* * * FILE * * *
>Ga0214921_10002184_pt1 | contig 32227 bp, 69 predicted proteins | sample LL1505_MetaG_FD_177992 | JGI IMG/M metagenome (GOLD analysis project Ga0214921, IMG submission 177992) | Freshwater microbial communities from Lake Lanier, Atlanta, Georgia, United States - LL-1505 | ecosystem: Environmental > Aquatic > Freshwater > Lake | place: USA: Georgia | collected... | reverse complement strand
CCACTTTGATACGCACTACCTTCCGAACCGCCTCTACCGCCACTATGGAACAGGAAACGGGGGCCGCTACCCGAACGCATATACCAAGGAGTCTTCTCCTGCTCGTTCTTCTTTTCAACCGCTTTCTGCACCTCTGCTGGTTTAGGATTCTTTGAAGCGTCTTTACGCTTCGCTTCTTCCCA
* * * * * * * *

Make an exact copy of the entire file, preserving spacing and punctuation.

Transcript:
>Ga0214921_10002184_pt1 | contig 32227 bp, 69 predicted proteins | sample LL1505_MetaG_FD_177992 | JGI IMG/M metagenome (GOLD analysis project Ga0214921, IMG submission 177992) | Freshwater microbial communities from Lake Lanier, Atlanta, Georgia, United States - LL-1505 | ecosystem: Environmental > Aquatic > Freshwater > Lake | place: USA: Georgia | collected... | reverse complement strand
CCACTTTGATACGCACTACCTTCCGAACCGCCTCTACCGCCACTATGGAACAGGAAACGGGGGCCGCTACCCGAACGCATATACCAAGGAGTCTTCTCCTGCTCGTTCTTCTTTTCAACCGCTTTCTGCACCTCTGCTGGTTTAGGATTCTTTGAAGCGTCTTTACGCTTCGCTTCTTCCCA